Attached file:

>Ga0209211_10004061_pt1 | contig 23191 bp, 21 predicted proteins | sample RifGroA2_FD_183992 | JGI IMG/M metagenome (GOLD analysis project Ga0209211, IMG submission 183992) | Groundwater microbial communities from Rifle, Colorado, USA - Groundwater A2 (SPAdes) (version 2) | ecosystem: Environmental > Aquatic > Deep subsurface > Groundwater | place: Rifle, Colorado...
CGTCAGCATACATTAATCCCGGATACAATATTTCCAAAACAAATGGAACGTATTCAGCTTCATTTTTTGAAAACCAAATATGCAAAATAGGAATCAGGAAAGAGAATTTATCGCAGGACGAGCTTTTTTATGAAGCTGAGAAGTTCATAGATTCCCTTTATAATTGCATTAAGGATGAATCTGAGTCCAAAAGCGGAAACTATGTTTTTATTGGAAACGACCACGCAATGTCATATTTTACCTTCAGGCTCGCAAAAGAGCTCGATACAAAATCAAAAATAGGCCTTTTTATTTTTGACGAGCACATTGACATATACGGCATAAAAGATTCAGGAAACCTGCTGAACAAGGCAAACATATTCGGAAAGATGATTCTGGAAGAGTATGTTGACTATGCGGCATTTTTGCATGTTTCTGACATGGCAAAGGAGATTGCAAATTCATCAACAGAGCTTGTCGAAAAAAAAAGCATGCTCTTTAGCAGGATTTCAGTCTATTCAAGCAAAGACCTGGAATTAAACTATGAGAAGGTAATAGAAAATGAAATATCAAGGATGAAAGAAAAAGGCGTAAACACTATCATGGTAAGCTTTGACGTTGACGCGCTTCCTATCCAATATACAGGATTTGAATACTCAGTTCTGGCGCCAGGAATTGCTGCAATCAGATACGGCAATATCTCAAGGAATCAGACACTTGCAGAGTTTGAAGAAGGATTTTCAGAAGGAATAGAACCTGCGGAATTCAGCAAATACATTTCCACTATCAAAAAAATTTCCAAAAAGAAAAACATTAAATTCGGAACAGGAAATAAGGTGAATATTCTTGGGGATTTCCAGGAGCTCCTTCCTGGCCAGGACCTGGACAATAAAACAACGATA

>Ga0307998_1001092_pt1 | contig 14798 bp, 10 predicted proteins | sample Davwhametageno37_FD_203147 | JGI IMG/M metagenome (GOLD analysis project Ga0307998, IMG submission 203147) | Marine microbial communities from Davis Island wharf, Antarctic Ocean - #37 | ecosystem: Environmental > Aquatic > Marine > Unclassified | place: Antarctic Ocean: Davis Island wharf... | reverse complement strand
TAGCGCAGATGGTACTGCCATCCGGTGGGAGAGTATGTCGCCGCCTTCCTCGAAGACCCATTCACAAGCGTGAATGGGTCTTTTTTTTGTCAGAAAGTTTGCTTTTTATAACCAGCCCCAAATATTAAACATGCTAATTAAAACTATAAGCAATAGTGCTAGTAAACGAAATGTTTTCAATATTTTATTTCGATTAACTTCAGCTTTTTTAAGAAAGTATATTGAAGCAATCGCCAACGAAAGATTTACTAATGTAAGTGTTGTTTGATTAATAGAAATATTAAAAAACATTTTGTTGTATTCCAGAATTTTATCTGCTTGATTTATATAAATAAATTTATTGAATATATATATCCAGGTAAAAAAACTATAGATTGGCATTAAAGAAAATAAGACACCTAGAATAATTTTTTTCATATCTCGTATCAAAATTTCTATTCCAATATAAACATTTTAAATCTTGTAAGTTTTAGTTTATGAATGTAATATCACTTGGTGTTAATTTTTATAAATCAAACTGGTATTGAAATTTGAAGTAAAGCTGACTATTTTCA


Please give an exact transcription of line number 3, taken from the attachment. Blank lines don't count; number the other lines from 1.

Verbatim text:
>Ga0307998_1001092_pt1 | contig 14798 bp, 10 predicted proteins | sample Davwhametageno37_FD_203147 | JGI IMG/M metagenome (GOLD analysis project Ga0307998, IMG submission 203147) | Marine microbial communities from Davis Island wharf, Antarctic Ocean - #37 | ecosystem: Environmental > Aquatic > Marine > Unclassified | place: Antarctic Ocean: Davis Island wharf... | reverse complement strand